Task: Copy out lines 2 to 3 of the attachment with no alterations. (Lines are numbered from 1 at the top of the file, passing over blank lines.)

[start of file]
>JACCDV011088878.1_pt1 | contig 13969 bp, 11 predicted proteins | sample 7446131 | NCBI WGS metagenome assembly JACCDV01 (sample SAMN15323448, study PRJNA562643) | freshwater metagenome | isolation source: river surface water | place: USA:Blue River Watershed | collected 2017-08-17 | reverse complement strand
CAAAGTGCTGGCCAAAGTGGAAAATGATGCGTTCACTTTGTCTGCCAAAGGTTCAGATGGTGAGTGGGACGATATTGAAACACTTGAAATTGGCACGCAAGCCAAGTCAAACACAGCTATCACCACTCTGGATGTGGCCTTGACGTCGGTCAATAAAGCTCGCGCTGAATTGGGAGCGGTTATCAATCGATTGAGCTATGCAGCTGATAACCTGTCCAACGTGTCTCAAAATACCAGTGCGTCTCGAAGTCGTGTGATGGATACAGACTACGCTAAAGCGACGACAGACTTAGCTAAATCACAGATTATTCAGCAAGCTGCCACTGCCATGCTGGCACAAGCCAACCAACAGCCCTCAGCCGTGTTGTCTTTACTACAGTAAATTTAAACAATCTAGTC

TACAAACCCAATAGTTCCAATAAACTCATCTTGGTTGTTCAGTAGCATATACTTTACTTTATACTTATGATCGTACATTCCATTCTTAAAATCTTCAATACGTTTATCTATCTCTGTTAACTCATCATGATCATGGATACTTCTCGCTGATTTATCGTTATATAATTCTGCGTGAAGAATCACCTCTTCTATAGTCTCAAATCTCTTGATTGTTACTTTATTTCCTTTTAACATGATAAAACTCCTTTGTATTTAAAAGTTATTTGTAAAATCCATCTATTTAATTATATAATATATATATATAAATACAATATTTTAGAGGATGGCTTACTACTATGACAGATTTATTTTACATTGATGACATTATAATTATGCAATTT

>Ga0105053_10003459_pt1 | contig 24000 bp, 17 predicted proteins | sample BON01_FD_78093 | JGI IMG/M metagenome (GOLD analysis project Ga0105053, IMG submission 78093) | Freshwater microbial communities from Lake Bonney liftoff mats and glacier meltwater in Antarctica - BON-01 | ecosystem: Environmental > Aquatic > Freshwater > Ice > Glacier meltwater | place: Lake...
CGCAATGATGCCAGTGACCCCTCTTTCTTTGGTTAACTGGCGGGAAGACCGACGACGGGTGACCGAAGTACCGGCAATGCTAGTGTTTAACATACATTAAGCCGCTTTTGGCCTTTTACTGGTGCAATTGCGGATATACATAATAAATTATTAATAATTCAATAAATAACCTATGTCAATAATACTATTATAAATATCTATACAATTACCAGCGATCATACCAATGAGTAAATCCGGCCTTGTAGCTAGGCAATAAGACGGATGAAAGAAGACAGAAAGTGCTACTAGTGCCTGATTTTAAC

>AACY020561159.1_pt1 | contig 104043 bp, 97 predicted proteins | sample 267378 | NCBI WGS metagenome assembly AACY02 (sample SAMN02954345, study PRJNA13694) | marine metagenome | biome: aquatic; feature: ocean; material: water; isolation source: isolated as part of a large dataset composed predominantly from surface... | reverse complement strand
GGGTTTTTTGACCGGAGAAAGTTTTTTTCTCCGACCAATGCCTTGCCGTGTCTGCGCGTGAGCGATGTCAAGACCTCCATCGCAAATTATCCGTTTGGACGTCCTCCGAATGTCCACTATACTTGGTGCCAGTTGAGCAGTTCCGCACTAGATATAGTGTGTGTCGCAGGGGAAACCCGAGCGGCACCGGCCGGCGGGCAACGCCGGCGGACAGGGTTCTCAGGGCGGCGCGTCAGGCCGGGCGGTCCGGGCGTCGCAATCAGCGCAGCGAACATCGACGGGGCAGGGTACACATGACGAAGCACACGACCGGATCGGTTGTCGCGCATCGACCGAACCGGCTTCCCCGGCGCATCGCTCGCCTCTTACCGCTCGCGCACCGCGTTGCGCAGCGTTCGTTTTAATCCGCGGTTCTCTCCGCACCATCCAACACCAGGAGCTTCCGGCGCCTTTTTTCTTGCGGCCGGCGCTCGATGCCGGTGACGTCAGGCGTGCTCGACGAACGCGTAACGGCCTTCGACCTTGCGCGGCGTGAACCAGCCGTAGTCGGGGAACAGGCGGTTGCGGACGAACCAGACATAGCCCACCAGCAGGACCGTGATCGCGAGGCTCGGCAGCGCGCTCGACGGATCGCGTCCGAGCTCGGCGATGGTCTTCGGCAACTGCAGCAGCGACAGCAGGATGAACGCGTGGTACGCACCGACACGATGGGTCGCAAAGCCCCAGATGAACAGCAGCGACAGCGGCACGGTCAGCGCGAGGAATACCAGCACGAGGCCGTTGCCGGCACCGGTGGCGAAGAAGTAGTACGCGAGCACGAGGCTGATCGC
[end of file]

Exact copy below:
CAAAGTGCTGGCCAAAGTGGAAAATGATGCGTTCACTTTGTCTGCCAAAGGTTCAGATGGTGAGTGGGACGATATTGAAACACTTGAAATTGGCACGCAAGCCAAGTCAAACACAGCTATCACCACTCTGGATGTGGCCTTGACGTCGGTCAATAAAGCTCGCGCTGAATTGGGAGCGGTTATCAATCGATTGAGCTATGCAGCTGATAACCTGTCCAACGTGTCTCAAAATACCAGTGCGTCTCGAAGTCGTGTGATGGATACAGACTACGCTAAAGCGACGACAGACTTAGCTAAATCACAGATTATTCAGCAAGCTGCCACTGCCATGCTGGCACAAGCCAACCAACAGCCCTCAGCCGTGTTGTCTTTACTACAGTAAATTTAAACAATCTAGTC

TACAAACCCAATAGTTCCAATAAACTCATCTTGGTTGTTCAGTAGCATATACTTTACTTTATACTTATGATCGTACATTCCATTCTTAAAATCTTCAATACGTTTATCTATCTCTGTTAACTCATCATGATCATGGATACTTCTCGCTGATTTATCGTTATATAATTCTGCGTGAAGAATCACCTCTTCTATAGTCTCAAATCTCTTGATTGTTACTTTATTTCCTTTTAACATGATAAAACTCCTTTGTATTTAAAAGTTATTTGTAAAATCCATCTATTTAATTATATAATATATATATATAAATACAATATTTTAGAGGATGGCTTACTACTATGACAGATTTATTTTACATTGATGACATTATAATTATGCAATTT